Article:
Canadian Aerospace Artists Association


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A few ideas to get started with commissioning artwork.

Looking for a very particular subject, perhaps something you have a personal connection with? You may want to have one of our artists create it for you. Several of our members accept commissions as indicated in their gallery listings. We suggest scrolling through our galleries and choosing an artist based on their style and then contact the artist and ask if they are interested in taking the commission.

Alternatively, you may want to poll the entire membership by contacting the president who will send out your request to every artist simultaneously.

Either way, there are some things to keep in mind:

Artists who take commissions usually have a waiting list of clients, so if it's for a special occasion or a gift, start the process as early as possible. Also note that some media simply take longer than others to complete. For example oil paintings take several weeks to dry after completion before they are ready to ship to a customer, whereas acrylics or watercolours typically are ready to ship within a few days of completion.

Make sure you tell the artist up-front exactly what you are looking for. Most artists will make a sketch for your approval before proceeding, and this is the time to make sure you're both on the same page. Size, price, deadline and details of the subject must be thoroughly understood and mutually agreed upon at this stage, and most artists will require a contract and a deposit.

Once work has started, stay in touch with the artist; they may still have questions for you as the work progresses.

And if you have any questions about the process, please ask and we'll do our best to answer.

Frequently Asked Questions:

Q: What is a commission?
A: It is a personal service contract in which the artist agrees to produce an artwork to the client's specification.

Q: Is a formal contract required?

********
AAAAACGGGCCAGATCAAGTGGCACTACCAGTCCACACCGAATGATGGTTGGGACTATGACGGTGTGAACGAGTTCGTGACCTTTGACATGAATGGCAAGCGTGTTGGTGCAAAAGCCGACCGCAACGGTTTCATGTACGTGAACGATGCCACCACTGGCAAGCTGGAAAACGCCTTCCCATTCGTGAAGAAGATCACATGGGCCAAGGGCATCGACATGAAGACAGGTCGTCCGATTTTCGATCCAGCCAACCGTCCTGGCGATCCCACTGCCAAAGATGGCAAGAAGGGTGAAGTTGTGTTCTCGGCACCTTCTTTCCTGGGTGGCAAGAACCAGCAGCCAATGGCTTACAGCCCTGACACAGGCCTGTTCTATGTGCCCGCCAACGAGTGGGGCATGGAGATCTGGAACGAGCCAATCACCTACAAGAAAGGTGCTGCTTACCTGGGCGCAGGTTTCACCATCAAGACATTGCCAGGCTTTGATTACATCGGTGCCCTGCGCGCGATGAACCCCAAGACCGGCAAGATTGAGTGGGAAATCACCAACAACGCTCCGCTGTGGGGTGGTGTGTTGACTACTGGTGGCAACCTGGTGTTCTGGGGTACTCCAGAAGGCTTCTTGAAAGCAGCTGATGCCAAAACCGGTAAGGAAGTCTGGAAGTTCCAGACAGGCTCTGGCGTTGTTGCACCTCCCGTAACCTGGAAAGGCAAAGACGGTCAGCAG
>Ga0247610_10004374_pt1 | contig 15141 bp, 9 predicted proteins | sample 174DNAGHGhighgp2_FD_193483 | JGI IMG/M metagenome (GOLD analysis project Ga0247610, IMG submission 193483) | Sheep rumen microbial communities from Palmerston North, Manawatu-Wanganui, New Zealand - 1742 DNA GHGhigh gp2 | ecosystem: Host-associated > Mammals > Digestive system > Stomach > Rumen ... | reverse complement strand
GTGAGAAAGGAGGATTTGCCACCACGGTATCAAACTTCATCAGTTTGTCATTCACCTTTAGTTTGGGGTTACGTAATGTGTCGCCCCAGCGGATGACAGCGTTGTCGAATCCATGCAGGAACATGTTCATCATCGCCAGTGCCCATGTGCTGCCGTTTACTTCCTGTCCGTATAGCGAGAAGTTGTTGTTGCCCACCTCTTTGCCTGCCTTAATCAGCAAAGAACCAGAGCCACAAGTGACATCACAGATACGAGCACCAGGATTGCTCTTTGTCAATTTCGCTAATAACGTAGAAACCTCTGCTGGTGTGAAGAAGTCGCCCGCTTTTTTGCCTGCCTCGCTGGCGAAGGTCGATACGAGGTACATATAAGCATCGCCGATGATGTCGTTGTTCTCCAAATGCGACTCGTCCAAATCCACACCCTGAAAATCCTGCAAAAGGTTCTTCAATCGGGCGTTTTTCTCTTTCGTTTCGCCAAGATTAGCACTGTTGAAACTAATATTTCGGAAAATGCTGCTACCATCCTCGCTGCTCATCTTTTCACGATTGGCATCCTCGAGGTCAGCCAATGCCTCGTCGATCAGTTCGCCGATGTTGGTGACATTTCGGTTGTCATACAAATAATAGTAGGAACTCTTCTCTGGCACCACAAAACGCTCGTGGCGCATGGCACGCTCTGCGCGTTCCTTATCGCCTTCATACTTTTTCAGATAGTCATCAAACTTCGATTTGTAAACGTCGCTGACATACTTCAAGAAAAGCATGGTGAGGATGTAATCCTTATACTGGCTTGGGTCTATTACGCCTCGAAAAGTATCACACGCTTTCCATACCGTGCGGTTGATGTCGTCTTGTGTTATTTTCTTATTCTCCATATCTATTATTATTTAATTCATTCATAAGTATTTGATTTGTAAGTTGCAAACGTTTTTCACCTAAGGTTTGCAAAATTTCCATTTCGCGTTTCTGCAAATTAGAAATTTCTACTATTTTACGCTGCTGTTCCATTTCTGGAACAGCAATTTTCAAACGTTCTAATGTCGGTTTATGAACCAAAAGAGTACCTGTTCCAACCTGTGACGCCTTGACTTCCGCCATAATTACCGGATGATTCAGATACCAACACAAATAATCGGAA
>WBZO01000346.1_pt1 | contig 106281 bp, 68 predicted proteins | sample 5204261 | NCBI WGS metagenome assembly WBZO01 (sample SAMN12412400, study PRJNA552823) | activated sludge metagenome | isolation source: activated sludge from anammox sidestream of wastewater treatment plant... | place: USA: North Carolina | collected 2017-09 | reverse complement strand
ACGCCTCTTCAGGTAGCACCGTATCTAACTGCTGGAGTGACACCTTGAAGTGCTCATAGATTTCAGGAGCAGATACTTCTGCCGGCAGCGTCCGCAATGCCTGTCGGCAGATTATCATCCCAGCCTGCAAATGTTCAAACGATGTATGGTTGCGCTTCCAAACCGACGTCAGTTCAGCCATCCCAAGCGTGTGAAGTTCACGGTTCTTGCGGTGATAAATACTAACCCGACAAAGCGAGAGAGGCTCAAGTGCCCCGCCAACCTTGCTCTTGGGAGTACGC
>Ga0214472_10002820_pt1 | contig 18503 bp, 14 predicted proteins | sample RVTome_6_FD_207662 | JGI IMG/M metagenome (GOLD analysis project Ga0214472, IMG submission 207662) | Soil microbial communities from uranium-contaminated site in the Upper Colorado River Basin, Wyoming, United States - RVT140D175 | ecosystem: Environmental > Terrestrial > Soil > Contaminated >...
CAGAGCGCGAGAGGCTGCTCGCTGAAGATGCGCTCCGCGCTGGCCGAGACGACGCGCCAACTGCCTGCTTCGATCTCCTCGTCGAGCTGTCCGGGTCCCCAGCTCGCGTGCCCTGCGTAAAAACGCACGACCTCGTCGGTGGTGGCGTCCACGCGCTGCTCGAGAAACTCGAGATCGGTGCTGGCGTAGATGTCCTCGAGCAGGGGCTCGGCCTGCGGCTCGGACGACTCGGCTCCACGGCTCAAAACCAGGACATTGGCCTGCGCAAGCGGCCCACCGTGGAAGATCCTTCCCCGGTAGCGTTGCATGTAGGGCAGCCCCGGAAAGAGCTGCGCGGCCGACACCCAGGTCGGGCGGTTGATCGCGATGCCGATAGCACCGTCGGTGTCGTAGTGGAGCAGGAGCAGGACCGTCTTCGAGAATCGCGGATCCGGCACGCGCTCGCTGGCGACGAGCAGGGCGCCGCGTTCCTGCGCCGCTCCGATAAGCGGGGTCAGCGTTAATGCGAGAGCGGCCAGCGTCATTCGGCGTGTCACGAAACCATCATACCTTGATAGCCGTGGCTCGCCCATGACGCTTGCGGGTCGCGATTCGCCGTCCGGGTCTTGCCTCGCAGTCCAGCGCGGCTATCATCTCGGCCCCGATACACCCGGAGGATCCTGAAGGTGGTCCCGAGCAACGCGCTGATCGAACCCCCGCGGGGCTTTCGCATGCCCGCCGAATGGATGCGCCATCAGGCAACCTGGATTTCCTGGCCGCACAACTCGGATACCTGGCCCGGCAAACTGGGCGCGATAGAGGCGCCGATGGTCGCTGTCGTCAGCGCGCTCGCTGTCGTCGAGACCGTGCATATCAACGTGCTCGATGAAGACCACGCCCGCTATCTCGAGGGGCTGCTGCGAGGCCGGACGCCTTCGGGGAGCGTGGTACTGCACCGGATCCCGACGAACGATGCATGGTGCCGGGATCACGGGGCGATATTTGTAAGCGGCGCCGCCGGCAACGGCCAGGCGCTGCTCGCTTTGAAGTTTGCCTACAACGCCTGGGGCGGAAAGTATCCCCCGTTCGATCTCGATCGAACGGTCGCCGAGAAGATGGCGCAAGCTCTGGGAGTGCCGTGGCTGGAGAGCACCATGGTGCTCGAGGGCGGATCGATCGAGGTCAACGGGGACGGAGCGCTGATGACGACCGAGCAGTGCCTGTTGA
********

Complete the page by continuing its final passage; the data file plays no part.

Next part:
A: That is something to be worked out between artist and client; however, it is sound business practice because it clearly delineates the expectations of the parties to the agreement and avoids conflict and recriminations downstream.

Q: How does a client find an artist?
A: A potential client can browse the CAAA's on-line gallery for an artist whose style appeals to them and the web-master can provide contact information (if not listed on the site). Alternatively, the client can ask the web-master to issue a call for proposals and interested artists can contact the client directly.

Q: Does the CAAA charge a fee for these services?
A: The CAAA does not act as an agent for the artist, only a contact facilitator and no fees or other considerations are required. Similarly, the CAAA is not a party to any contract or other agreement between client and artist.

Q: Is there a standard fee schedule?
A: Our member artists are individual contractors with their own fee structures and schedules.

Q: How much will a painting cost me?
A: This will depend upon a number of factors that include: the individual artist; the size and medium of the work; the complexity of the scene; how much research the artist must perform; how many preliminary sketches and/or progressive approvals are required; whether framing is included; any packaging/shipping costs; etc. These are all reasons why a formal contract should be used.

Q: Would I have to pay a fee up front?
A: This depends upon the individual but most artists will require a “good faith” deposit by first time clients and some may ask for progress payments as the work proceeds. This should all be covered in the contract.

Q: What is copyright?
A: Copyright is a law that protect intellectual property rights of artists, musicians, writers, playwrights, etc.

Q: As a client, why should I be concerned about copyright?
A: Copyright and ownership are two different things. If you purchase a painting in a gallery, you own it, but the copyright is retained by the artist. That means (with some “fair usage” exceptions under Canada's Copyright Act) you cannot use that painting to generate revenue, such as making copies and selling them. When it comes to commissions, the circumstances become a little murkier:

  • if you provide a detailed sketch of the scenario and all the specifications for the painting, you have reduced the artist to a “paint-by-number” technician, and you may claim copyright; or
  • if you ask the artist to “paint me a CF-18 doing something exciting” then it is the artist who is applying their skills of composition, draftsmanship, colour sense, imagination, etc., and he/she would hold copyright; and
  • most commission work falls somewhere between these two extremes and a copyright dispute could well be adjudicated as jointly held by both artist and client.

Q: Does copyright ever expire?
A: Copyright normally lasts for the life of the artist plus 50 years from December 31st in the year the artist dies. Some copyrights never expire, such as Canada's currency designs (including postage stamps). A copyright holder may assign or sell their copyright.

Q: What happens if I change my mind after commissioning a work?
A: This is one of the reasons why you need a contract. However, in general if the client backs out, they would forfeit any deposits or progress payments made to that point. If the artist reneges, the client should reasonably expect a refund of any fees paid to that point.

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